4791 Chapters
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Medium 9781475815887

Political Realities in Setting State Educational Standards

International Journal of Educational Reform R&L Education ePub


College of Education

Western Kentucky University

Bowling Green, KY 42101

Jesse Stuart, the renowned Kentucky author and school teacher, wrote in his book The Thread That Runs So True (1958), that he dreamed of a day when Kentucky children would no longer have to “grow up like uncultivated plants.” He recounted the days of the 1920s and 1930s when as a teacher he observed hundreds of farmers who had better barns for their cattle, pigs, and horses than schoolrooms for their children. Poverty, illiteracy, and unequal educational opportunities were the realities of the day, but powerful politicians often blocked school reforms. Stuart, however, refused to accept the idea that children born in the city or town should have a better education than children born in rural areas.

The dream of an adequate and equitable education for all children, to a large degree, remained unfulfilled as Kentucky approached the last decade of the twentieth century. Statistics that were gathered during the 1980s showed that Kentucky ranked near the bottom among the states in per pupil expenditures on education, high school graduation rates, and adult literacy. Many of the poorer districts spent less than half as much as the wealthier districts on each child’s education, they held classes in run down buildings, and they could not provide students with advanced courses in science, mathematics, foreign languages, the arts, or humanities. Differences in achievement test scores and dropout rates between poor and wealthy districts clearly reflected those inequities (Dove, 1991).

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Medium 9781936763818

Chapter 7 Everyone Is Connected to Everyone and Everything

Ian Jukes Solution Tree Press ePub

Individually, we are one drop. Together, we are an ocean.


Learning Attribute 4

Digital learners prefer to network and collaborate simultaneously with many others. Traditionally, many teachers prefer students to work independently before they network and interact with others in small groups and whole classroom activities.

Stop and take a moment to think about the older generations’ world growing up. Consider the limited technologies and means of communication we had available to us. Our world was about movies, records, tape recorders, television, telegrams, radio, telephone, cameras, projectors, VCRs, and filmstrips. When we were students, we were often expected to initially work independently when new information was being introduced. Outside of school, there were really only two ways we were able to immediately communicate with others—in person and by telephone.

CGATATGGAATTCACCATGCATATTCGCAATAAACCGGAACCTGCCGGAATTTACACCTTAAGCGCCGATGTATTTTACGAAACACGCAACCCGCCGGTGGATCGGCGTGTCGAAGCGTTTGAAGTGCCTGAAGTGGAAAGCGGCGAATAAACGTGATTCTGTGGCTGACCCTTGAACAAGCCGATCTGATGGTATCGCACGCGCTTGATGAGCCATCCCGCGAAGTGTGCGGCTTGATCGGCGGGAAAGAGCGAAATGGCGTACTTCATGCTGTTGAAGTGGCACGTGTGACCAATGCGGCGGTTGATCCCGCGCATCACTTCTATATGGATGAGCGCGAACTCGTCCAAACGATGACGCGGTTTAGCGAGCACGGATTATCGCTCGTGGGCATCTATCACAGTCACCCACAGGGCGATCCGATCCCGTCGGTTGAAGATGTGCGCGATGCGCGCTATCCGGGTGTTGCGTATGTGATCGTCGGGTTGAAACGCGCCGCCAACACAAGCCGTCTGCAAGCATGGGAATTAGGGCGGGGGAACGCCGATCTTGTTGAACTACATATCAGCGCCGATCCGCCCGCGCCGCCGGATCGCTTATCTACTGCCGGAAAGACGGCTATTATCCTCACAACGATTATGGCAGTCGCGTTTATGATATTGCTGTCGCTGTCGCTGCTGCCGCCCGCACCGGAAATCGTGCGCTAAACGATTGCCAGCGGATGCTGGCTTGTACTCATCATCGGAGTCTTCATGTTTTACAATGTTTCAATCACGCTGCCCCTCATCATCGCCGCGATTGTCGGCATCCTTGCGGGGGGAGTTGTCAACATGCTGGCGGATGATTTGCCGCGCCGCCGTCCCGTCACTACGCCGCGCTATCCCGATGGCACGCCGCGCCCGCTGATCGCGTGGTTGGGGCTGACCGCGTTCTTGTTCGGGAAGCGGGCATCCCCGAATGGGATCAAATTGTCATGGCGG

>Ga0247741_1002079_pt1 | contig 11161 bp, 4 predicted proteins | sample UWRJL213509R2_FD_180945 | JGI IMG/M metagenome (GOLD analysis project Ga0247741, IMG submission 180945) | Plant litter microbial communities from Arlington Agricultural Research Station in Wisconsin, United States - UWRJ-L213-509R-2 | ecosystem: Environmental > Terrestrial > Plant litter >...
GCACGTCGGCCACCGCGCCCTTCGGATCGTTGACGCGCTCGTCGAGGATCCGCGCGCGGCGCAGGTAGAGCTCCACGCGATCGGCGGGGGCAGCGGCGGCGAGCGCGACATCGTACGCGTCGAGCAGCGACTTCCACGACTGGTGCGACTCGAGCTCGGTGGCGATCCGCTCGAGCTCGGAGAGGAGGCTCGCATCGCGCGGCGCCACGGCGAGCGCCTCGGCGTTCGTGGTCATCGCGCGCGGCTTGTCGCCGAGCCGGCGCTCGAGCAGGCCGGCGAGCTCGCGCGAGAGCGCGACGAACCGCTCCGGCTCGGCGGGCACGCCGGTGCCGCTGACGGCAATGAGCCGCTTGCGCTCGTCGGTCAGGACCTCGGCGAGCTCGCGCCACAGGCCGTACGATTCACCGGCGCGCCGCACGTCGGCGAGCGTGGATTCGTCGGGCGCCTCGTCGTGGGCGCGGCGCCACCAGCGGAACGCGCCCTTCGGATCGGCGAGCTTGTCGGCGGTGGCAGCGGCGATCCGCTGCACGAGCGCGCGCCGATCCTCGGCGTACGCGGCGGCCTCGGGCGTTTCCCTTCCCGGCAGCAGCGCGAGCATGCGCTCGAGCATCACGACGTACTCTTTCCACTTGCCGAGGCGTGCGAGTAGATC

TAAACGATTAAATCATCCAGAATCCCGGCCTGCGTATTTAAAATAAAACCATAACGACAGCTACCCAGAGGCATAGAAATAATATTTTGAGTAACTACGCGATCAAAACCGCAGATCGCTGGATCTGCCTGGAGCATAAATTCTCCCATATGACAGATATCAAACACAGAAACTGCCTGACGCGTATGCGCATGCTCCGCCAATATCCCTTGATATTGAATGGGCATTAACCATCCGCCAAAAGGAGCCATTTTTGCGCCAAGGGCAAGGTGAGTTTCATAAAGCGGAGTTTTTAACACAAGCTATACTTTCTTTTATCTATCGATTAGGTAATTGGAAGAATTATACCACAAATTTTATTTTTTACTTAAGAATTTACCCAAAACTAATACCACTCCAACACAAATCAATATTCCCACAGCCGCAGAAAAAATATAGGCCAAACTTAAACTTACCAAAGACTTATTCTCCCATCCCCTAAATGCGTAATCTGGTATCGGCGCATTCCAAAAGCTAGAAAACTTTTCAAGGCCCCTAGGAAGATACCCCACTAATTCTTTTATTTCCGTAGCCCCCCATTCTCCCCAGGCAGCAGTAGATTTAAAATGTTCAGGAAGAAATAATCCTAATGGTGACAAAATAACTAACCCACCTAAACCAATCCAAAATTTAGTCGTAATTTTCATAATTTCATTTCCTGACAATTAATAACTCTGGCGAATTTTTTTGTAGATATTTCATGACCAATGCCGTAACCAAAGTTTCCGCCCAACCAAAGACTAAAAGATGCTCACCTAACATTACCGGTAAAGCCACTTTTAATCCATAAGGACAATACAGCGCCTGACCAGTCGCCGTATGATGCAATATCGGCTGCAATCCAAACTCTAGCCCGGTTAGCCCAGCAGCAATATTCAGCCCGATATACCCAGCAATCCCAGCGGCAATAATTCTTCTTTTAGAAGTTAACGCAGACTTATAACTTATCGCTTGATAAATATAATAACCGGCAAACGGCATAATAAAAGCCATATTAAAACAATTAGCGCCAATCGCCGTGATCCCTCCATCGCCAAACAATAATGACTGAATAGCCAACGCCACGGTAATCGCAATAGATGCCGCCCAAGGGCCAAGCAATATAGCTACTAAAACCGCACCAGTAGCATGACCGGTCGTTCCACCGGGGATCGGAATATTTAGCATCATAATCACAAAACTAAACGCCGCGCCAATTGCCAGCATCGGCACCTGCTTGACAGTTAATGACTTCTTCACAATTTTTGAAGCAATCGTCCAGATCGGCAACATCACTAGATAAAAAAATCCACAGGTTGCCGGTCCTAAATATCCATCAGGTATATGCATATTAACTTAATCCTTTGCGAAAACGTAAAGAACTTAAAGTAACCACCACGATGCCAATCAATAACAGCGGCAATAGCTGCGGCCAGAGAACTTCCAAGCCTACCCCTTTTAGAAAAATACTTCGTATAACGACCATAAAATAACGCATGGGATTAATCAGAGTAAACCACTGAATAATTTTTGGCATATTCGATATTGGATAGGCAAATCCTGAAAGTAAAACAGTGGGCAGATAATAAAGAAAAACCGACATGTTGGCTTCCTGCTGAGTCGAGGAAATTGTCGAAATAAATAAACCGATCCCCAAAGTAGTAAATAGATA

Now think about the digital world of today: computers, laptops, tablets, smartphones, Bluetooth, Wi-Fi, video mash-ups, Instagram, Snapchat, Skype, Facebook, texting, tweeting, social networking, and so on. The digital generations have grown up with literally dozens, if not hundreds, of different ways to communicate—an amazing collection of different tools used for different types of communication to different groups.

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Medium 9781475843057


Russo, Charles J. Rowman & Littlefield Publishers ePub

Aligning the Tuning Forks

Using the Intersections of Organizational Frames and Systems Disciplines: Facilitating Effective Collaboration between Schools Needing Improvement and Regional Improvement Agencies

Richard Bernato

ABSTRACT: The purpose of this article is to align the needs and wants of schools in need of improvement and state, federal, and regional agencies charged with assisting them in their reform efforts by using spreadsheet thinking through two lenses, Bolman and Deal’s four organizational paradigms and Peter Senge’s five disciplines of a learning organization. Taken together, in a force-fitting Tuning Forks model approach, where analysts use the intersection of each framework insofar as they act on each other, enables school improvement collaborators to align new action perspectives.

This article is divided into three sections: The first part presents the context to the issues associated with collaboration between Regional Educational Improvement Agencies (REA) and Schools in Need of Improvement (SU). The second section provides descriptions of the two analytical dimensions. These are then synthesized into cross impact charts that demonstrate potential issues either driving or obstructing their collaborative efforts. A third section provides guidelines to minimize obstructions and promotes collaborative alignment between schools in need of reform and regional agencies charged with assisting their efforts.

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Medium 9780991374816

Part II: Instructing and Awakening the Learner

Scott, Darrell, Marzano, Robert J. Marzano Research ePub

The teacher who is indeed wise does not bid you to enter the house of his wisdom but rather leads you to the threshold of your mind.

—Khalil Gibran